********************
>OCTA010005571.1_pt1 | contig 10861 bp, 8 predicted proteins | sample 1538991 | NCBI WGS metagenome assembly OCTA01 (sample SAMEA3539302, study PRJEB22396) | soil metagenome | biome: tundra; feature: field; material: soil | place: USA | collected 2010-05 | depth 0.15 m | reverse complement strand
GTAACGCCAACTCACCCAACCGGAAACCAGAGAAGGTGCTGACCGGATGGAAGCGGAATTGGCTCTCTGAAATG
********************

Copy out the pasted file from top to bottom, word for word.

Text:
>OCTA010005571.1_pt1 | contig 10861 bp, 8 predicted proteins | sample 1538991 | NCBI WGS metagenome assembly OCTA01 (sample SAMEA3539302, study PRJEB22396) | soil metagenome | biome: tundra; feature: field; material: soil | place: USA | collected 2010-05 | depth 0.15 m | reverse complement strand
GTAACGCCAACTCACCCAACCGGAAACCAGAGAAGGTGCTGACCGGATGGAAGCGGAATTGGCTCTCTGAAATG